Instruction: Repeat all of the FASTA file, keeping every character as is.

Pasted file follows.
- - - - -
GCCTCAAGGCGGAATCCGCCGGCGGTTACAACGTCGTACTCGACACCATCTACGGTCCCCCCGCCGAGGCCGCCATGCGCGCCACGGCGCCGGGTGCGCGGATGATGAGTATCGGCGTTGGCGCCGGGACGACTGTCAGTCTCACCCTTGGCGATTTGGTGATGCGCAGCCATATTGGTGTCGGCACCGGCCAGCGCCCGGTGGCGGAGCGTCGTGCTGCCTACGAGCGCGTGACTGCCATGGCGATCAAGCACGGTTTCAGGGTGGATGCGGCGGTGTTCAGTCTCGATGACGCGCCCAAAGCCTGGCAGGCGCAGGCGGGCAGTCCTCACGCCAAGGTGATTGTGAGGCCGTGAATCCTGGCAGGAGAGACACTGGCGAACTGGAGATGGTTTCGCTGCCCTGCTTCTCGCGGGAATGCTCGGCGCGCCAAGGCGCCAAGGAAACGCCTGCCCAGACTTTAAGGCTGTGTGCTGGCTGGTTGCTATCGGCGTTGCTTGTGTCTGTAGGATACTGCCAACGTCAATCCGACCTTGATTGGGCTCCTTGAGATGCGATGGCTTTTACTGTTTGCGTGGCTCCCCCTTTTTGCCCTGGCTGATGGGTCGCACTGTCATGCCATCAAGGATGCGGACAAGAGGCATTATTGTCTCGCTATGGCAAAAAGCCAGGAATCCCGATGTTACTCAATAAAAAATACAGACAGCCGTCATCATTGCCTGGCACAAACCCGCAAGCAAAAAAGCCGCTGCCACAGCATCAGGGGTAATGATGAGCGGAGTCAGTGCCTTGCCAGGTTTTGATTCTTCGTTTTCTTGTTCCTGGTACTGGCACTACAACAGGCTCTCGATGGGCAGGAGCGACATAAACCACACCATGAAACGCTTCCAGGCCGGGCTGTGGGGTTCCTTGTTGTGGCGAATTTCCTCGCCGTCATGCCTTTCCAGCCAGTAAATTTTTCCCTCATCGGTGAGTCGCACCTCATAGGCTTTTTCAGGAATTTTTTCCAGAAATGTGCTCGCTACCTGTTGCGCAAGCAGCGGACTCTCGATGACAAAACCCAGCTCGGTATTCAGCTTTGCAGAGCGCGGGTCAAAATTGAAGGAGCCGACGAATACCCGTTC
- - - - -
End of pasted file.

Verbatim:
GCCTCAAGGCGGAATCCGCCGGCGGTTACAACGTCGTACTCGACACCATCTACGGTCCCCCCGCCGAGGCCGCCATGCGCGCCACGGCGCCGGGTGCGCGGATGATGAGTATCGGCGTTGGCGCCGGGACGACTGTCAGTCTCACCCTTGGCGATTTGGTGATGCGCAGCCATATTGGTGTCGGCACCGGCCAGCGCCCGGTGGCGGAGCGTCGTGCTGCCTACGAGCGCGTGACTGCCATGGCGATCAAGCACGGTTTCAGGGTGGATGCGGCGGTGTTCAGTCTCGATGACGCGCCCAAAGCCTGGCAGGCGCAGGCGGGCAGTCCTCACGCCAAGGTGATTGTGAGGCCGTGAATCCTGGCAGGAGAGACACTGGCGAACTGGAGATGGTTTCGCTGCCCTGCTTCTCGCGGGAATGCTCGGCGCGCCAAGGCGCCAAGGAAACGCCTGCCCAGACTTTAAGGCTGTGTGCTGGCTGGTTGCTATCGGCGTTGCTTGTGTCTGTAGGATACTGCCAACGTCAATCCGACCTTGATTGGGCTCCTTGAGATGCGATGGCTTTTACTGTTTGCGTGGCTCCCCCTTTTTGCCCTGGCTGATGGGTCGCACTGTCATGCCATCAAGGATGCGGACAAGAGGCATTATTGTCTCGCTATGGCAAAAAGCCAGGAATCCCGATGTTACTCAATAAAAAATACAGACAGCCGTCATCATTGCCTGGCACAAACCCGCAAGCAAAAAAGCCGCTGCCACAGCATCAGGGGTAATGATGAGCGGAGTCAGTGCCTTGCCAGGTTTTGATTCTTCGTTTTCTTGTTCCTGGTACTGGCACTACAACAGGCTCTCGATGGGCAGGAGCGACATAAACCACACCATGAAACGCTTCCAGGCCGGGCTGTGGGGTTCCTTGTTGTGGCGAATTTCCTCGCCGTCATGCCTTTCCAGCCAGTAAATTTTTCCCTCATCGGTGAGTCGCACCTCATAGGCTTTTTCAGGAATTTTTTCCAGAAATGTGCTCGCTACCTGTTGCGCAAGCAGCGGACTCTCGATGACAAAACCCAGCTCGGTATTCAGCTTTGCAGAGCGCGGGTCAAAATTGAAGGAGCCGACGAATACCCGTTC